In-Depth

13 Most Important Microsoft Product Lines

Microsoft is an unusual company for the sheer number of product lines that bring in more than a billion dollars. While the company doesn't break out revenues for all of its product lines, Communications Director Frank Shaw famously revealed Microsoft's billion-dollar businesses to the TechFlash news blog last year. Under those businesses, of course, are Microsoft's most important product lines.

1. Windows Microsoft's bread and butter is Windows and despite some who predict its demise, the OS is doing quite well. Microsoft revealed that it has sold 400 million copies of its latest version, Windows 7. Still, Microsoft faces challenges. PC growth is slowing and with the most drastic overhaul ever of Windows planned for Windows 8, it remains to be seen how the market responds to the product's new tile- and touch-focused UI.

2. Office Anyone who knows anything about Microsoft is aware how important its Office franchise is to the company. Microsoft has shipped 100 million copies of Office 2010 since the product's release in mid-2010. Despite a long history of stellar growth, consumer licensing of Office dropped 8 percent last year but businesses helped drive Office revenues up 27 percent during the company's 2011 fiscal year.

3. Exchange While a growing number of customers are offloading their e-mail systems to the cloud, only a small sliver of large enterprises are making the wholesale shift. Exchange remains the most widely adopted enterprise e-mail platform.

4. SharePoint While it has its share of detractors, SharePoint is a billion-plus-dollar business for Microsoft because it lets enterprises share information generated from Office and other sources.

5. SQL Server The database is a key pillar of the Microsoft Server & Tools Business. SQL Server revenues increased 20 percent in fiscal year 2011. On tap for this year is SQL Server 2012, code-named "Denali," which will push the envelope in terms of support for business intelligence features and support for big data.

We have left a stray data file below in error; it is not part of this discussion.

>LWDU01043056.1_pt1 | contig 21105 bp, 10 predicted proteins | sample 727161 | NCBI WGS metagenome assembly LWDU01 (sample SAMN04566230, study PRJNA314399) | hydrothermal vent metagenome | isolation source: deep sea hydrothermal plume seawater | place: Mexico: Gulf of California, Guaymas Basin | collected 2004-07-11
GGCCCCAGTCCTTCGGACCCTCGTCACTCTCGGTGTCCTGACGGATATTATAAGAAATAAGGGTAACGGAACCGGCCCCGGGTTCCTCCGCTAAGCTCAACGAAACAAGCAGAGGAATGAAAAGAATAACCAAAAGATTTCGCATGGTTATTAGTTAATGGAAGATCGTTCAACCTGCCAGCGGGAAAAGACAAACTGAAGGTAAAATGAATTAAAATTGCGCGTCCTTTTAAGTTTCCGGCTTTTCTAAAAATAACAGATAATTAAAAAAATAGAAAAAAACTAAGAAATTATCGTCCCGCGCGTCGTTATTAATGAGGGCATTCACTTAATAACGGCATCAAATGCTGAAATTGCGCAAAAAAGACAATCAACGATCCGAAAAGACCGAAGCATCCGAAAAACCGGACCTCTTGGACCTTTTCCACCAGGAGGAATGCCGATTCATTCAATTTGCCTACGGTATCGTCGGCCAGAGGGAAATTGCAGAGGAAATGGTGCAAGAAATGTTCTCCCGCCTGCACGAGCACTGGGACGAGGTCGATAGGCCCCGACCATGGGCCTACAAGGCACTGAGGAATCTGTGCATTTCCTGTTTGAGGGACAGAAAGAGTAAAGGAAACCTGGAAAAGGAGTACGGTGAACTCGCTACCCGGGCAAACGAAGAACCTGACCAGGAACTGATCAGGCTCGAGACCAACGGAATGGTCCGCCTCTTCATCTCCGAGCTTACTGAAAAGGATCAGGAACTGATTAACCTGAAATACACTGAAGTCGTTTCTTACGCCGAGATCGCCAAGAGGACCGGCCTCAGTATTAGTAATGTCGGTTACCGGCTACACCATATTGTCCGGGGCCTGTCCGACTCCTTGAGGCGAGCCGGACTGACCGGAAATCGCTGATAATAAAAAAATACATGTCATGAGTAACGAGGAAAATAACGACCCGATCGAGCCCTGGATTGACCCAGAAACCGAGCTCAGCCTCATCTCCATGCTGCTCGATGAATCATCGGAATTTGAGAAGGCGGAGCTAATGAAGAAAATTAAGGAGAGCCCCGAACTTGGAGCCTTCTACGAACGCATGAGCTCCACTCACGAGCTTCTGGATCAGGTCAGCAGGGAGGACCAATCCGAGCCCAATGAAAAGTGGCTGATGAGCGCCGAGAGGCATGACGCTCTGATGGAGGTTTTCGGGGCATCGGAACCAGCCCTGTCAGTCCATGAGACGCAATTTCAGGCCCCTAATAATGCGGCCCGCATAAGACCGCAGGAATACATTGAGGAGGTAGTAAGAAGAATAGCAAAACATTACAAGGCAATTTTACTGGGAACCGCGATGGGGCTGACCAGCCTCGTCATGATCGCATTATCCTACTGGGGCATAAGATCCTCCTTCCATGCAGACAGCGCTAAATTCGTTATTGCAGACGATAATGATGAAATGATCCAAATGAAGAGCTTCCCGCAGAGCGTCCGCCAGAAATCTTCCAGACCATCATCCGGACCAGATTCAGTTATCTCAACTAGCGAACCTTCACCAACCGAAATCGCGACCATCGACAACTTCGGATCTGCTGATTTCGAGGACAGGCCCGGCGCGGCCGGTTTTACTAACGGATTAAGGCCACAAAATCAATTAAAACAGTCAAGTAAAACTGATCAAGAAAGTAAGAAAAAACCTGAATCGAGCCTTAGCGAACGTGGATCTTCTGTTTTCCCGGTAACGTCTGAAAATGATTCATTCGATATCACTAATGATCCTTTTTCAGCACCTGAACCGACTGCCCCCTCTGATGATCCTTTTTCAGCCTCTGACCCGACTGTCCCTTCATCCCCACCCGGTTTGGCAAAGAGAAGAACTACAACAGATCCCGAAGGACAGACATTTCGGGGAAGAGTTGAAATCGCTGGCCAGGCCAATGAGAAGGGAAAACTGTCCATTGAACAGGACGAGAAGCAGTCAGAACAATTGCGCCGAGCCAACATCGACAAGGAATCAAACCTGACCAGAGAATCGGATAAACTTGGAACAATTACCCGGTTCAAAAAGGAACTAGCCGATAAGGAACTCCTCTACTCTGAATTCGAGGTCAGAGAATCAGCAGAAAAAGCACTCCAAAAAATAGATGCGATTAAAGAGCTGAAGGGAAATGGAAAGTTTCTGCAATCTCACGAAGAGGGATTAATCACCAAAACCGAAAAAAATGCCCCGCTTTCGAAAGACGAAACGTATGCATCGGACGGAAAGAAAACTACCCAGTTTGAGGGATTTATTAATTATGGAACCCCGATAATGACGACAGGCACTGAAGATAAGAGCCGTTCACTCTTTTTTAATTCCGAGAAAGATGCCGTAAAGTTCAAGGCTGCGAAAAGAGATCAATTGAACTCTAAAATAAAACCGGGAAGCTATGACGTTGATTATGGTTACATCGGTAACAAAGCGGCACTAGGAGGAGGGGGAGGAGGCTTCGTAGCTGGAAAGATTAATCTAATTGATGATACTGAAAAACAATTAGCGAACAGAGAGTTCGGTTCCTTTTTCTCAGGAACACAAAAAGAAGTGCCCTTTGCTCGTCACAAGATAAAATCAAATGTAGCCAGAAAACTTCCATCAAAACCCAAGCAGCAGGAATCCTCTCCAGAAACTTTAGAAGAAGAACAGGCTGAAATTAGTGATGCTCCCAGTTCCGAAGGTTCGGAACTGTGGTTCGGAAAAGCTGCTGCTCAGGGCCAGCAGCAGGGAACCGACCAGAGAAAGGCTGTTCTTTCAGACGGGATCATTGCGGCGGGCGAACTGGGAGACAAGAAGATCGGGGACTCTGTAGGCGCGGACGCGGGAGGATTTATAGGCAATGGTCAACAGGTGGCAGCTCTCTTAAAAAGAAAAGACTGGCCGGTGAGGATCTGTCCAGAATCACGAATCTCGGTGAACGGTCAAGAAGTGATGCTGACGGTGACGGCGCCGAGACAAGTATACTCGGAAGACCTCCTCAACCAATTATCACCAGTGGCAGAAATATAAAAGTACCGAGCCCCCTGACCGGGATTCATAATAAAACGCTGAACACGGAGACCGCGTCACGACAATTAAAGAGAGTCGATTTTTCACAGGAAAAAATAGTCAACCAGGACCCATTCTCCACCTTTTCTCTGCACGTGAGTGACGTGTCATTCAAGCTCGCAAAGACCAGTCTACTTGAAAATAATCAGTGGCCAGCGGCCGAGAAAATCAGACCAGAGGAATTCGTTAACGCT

6. Windows Server As long as Microsoft is selling lots of SQL Server, Exchange Server, SharePoint and Dynamics, customers need Windows Server. Besides that, of course, Windows Server provides enterprises with their core authentication services through Active Directory and virtualization via Hyper-V, as well as providing the infrastructure for products such as IIS and Windows Storage Server.

7. Visual Studio The latest release, Visual Studio 2010, has enabled thousands of developers to target Microsoft's latest platforms, including Windows 7, Windows Azure, and Windows Phone 7, as well as the forthcoming Windows 8. "Visual Studio 11" is now in the works.

8. Xbox At last count, Microsoft reported 35 million members of its Xbox Live community. In fiscal year 2011, Microsoft sold 13.7 million Xbox consoles, compared with 10.3 million in 2010. Revenues for the company's Entertainment and Devices Division hit $2.7 billion, a 48 percent year-over-year increase.

9. Bing It will be a long time, if ever, before Microsoft's search engine can unseat Google as the default search engine of choice. But thanks to Microsoft's partnership with Yahoo!, Bing has grabbed a 14 percent share of the search market, up 31 percent over FY 2010. Still, Bing and the rest of Microsoft's advertising and online business continue to lose money to the tune of $2.5 billion, based on revenues of the same amount.

10. Dynamics Microsoft's portfolio of ERP and CRM software and services is believed to generate more than $1 billion in revenue. While Microsoft is in the process of updating the entire portfolio with cloud and social networking features, the company faces a barrage of rivals in this cutthroat market.

11. System Center Believe it or not, the Microsoft System Center product line also brings in more than $1 billion in annual revenue. Used to manage both hardware and software running in enterprise datacenters, Microsoft just gave the management suite a major refresh. Due out in the first half of this year is System Center 2012, which will add new capabilities to operations and applications management.

12. Skype The newest addition to the Microsoft portfolio, Skype grossed $860 million in 2010, according to its IPO filing, before the company was snapped up. Between the unified communications business of Lync and Skype, Microsoft says it intends to increase the availability of real-time voice and video communications to consumers and enterprises.

13. Windows Azure This is the only product line on the list that probably isn't even close to generating a billion dollars in revenue. Nevertheless, the Windows Azure platform is clearly an important product line as Microsoft customers and partners transition their systems and apps to the cloud. Its success or failure will have huge implications for Microsoft.

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